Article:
Zora Neale Hurston is like my patron saint and fellow Howard alum. In Search of our Mother’s Gardens is where Alice Walker discovers Zora and brings her work back to life. Zora’s work was so instrumental in shaping my identity as a scholar and shaping my practice and my career.
It was a way to give Alice Walker her flowers, which she has many. It was even a way to recognize the relationship between her and Rebecca, it hasn’t always been easy and they’re very public about that.
I felt like it was a great place to start and move the conversation forward, amongst our generation. I feel like we have a lot more tools than our mothers had and of course our grandmothers. We have a lot of privilege as it relates to talking about self-care, mental health and boundaries. We even have language they didn’t have access to.
MN: I was on your Instagram page and I saw you were reflecting on this process, getting the film made and the recognition that the film has received. You mentioned that your grandmother was instrumental in helping you get this done. How have your ancestors helped in the creation and the execution of this film?
Lewis: Oh wow, how haven’t they? First of all, I was struggling a little in COVID. Just like all of us, we were scared, we were afraid. We didn’t know what we were going to do—I’m going to just be honest with you.
A couple of years ago, there were two readings that I had. One told me that I was going to do a film, related to women and every aspect of the film needed to be of the highest of the highest professional quality because it was going to be on Netflix, I kid you not. They said, ‘It’s going to be on a major streaming platform so everything you do. Everything you shoot, it needs to be of the highest quality.
Now, in my work, my professional work as a curator, that’s how I’m coming anyway. Aesthetics are very, very important to me. I don’t put out work that’s mediocre.
I had another reading that was completely unrelated and was told, ‘You need to be doing work with Black women.’ And my Orisha is Shango, which is a hypermasculine orisha in the Yoruba pantheon. He is the god of thunder and lightening, the King of the Oyo empire in Nigeria.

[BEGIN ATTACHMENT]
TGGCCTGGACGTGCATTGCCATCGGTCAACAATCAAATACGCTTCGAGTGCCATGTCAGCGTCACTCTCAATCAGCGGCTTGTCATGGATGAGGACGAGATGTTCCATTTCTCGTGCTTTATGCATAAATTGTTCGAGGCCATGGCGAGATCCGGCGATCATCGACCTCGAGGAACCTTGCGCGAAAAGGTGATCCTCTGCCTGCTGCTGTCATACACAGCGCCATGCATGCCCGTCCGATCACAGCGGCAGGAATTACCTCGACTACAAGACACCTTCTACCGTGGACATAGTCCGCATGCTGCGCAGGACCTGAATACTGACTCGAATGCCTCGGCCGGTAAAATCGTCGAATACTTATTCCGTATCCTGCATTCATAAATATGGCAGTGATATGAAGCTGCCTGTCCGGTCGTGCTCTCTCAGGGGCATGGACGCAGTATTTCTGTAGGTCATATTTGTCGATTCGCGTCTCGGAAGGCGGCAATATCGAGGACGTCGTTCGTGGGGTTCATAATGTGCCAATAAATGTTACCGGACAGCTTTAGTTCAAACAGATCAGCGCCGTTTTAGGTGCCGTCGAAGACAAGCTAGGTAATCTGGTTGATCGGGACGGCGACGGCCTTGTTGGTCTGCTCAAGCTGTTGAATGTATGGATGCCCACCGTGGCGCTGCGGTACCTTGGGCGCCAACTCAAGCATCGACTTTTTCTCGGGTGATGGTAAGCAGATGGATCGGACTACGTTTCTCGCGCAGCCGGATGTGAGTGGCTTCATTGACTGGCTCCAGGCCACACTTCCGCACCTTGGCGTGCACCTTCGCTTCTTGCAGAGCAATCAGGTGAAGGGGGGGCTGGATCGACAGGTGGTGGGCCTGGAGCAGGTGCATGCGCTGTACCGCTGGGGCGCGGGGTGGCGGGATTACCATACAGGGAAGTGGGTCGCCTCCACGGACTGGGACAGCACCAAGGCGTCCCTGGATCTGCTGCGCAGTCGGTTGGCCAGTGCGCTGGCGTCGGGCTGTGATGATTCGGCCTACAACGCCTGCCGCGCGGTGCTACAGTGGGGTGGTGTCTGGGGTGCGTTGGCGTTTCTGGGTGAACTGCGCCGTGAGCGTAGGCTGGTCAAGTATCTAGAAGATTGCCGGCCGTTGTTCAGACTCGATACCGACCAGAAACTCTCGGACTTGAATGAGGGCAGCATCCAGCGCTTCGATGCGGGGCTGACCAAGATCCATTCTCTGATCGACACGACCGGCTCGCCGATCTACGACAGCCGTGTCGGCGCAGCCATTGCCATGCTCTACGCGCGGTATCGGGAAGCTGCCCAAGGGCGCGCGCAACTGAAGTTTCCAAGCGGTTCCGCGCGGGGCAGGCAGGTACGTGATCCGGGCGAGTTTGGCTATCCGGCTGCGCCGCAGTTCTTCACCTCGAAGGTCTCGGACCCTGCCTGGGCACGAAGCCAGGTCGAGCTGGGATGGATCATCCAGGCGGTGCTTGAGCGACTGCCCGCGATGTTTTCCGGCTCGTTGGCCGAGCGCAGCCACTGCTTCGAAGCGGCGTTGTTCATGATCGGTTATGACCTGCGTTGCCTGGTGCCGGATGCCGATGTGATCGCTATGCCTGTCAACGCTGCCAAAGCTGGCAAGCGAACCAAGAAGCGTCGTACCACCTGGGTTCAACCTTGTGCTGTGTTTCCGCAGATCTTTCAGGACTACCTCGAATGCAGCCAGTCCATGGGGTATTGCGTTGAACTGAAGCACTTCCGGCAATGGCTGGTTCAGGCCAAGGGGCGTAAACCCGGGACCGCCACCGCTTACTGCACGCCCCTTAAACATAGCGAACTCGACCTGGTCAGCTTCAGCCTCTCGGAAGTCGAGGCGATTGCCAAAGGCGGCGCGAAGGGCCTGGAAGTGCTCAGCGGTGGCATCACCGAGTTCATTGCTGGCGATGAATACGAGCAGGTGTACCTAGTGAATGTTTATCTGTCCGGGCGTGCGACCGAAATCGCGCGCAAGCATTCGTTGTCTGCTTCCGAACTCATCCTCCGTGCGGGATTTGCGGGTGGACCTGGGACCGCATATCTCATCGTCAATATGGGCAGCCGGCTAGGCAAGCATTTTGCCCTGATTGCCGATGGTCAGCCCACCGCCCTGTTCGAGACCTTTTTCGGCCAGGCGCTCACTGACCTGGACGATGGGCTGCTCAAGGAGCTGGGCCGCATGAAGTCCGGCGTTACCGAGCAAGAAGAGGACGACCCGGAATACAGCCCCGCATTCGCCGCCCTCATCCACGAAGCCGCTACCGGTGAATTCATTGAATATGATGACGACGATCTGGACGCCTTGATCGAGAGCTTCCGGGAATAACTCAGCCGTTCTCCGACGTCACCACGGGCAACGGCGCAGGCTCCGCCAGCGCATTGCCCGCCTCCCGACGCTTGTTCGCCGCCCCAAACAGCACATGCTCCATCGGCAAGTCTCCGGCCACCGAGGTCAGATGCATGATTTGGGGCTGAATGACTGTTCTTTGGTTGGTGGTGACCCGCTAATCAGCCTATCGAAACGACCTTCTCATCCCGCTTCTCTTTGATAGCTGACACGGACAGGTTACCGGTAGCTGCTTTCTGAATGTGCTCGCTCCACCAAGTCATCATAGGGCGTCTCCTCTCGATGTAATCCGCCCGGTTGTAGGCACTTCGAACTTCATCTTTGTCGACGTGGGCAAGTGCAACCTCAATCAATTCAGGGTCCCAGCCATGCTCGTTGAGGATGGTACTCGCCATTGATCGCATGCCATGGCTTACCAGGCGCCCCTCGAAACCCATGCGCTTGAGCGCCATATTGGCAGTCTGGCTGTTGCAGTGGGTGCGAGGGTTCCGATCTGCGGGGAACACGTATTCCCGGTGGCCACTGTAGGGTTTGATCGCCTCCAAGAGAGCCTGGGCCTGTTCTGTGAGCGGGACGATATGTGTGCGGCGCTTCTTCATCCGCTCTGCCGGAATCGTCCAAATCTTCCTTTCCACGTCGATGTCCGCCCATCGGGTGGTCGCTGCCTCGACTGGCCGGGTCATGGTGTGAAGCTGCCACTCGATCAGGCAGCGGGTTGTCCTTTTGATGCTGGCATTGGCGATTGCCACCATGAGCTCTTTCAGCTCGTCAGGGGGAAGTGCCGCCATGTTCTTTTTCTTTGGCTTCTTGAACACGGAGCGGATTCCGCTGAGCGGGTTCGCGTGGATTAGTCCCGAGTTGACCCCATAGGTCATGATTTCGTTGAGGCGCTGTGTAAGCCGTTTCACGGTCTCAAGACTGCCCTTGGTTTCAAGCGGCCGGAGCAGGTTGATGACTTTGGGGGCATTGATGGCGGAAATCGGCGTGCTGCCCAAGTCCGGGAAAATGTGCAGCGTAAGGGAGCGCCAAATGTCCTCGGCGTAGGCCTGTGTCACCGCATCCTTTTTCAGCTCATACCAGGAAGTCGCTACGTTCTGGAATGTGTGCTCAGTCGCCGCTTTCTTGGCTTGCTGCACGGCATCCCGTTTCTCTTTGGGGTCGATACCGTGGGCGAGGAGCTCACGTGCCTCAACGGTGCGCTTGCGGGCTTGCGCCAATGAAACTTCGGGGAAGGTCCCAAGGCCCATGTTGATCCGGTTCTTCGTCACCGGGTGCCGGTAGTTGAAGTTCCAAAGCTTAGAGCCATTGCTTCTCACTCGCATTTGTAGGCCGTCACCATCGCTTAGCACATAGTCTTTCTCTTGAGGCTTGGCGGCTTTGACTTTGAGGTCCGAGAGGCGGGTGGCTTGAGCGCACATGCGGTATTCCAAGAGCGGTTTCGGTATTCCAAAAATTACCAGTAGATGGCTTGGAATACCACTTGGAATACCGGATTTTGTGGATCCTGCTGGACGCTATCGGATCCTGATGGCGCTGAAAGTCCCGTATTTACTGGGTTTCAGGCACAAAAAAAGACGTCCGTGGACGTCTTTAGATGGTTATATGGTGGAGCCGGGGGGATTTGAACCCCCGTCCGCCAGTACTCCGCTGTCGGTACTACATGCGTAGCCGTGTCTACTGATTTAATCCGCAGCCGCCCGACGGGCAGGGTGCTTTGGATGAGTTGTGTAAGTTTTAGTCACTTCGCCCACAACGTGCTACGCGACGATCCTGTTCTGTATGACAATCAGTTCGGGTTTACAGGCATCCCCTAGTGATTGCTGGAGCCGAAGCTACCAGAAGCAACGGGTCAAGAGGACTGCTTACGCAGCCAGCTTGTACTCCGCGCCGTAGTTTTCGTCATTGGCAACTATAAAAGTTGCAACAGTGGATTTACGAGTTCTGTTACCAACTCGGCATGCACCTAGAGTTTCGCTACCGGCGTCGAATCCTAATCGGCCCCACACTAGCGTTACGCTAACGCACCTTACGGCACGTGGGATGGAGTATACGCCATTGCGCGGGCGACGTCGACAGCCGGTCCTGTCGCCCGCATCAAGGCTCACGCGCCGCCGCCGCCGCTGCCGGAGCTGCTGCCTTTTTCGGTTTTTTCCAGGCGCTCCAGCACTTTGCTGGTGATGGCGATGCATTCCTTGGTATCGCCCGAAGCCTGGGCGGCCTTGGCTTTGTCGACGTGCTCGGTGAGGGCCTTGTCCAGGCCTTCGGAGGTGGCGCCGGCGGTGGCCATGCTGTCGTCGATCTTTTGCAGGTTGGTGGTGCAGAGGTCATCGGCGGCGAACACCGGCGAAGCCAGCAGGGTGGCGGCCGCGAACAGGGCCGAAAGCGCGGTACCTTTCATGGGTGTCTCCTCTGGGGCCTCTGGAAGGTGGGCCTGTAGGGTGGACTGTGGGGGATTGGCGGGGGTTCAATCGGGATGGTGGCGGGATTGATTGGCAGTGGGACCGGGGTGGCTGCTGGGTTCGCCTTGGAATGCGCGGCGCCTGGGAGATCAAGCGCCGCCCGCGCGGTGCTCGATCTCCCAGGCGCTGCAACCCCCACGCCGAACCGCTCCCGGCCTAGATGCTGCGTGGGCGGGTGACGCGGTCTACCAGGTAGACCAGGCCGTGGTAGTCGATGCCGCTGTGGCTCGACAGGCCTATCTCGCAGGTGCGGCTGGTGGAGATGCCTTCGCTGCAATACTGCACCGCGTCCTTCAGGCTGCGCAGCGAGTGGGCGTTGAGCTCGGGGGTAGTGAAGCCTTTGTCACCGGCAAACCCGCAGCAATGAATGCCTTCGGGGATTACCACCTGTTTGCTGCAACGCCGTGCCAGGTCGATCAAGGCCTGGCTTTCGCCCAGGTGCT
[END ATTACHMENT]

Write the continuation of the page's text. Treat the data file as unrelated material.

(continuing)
I’ve always gender-bended in my childhood. I’ve tended to lean toward my masculine qualities and energies, I was always a daddy’s girl and even my body of work, Dandy Lion, that focused on the Black masculine.
So here it is, I’m being told in this reading, ‘You need to be doing work with women and girls because women and girls are the king-makers.’
I’m like chile…can you throw them shells again?! Can we do a second throw?
I find myself obedient—at least I try to be. Because I’m very faithful in my belief system. And with me doing the genealogy work I was doing, the therapy I was doing and having the conversations with my mom, I put my grandmother’s photo up and I tell people she co-directed this film from beyond the grave. I mean this story just poured out. It became divine. I even found VHS tapes that my grandmother was on that I didn’t even know existed. I had no idea. I’m on a tape my senior year at Howard, telling my family at Christmas that I was not going to medical school. I was going to television and film and be an entertainer.
My grandmother, she had a couple of drinks in her already, so she was like, ‘What she said? She said she’s going to be an entertaining what?’
That was also healing during this pandemic. There was so much death around us that I was like really leaning into listening to my ancestors and what they wanted. Also, our collective ancestors.
I keep telling people, the making of this film was not easy but there was a collective song that needed to be birthed through me. I’m only the instrument and this was the tool. There is so much work for so many of us to do. It was beyond me.
So even when times were hard, it was dark, scary and stressful, I didn’t know where the money was going to come from to finish the film, they kept making a way, they kept opening doors, they kept providing. And so all praises due to Gladys Kelvin, Ebiye, my Orisha, my great-grandmother Mama Verna, my grandmother’s cousins Big Nanny and Lil Nanny and to all those maternal ancestors that ushered me into the world and are supporting me in the work that I’m doing today.
You can stream In Our Mothers’ Gardens tomorrow, May 6 on Netflix. You can check out the trailer below.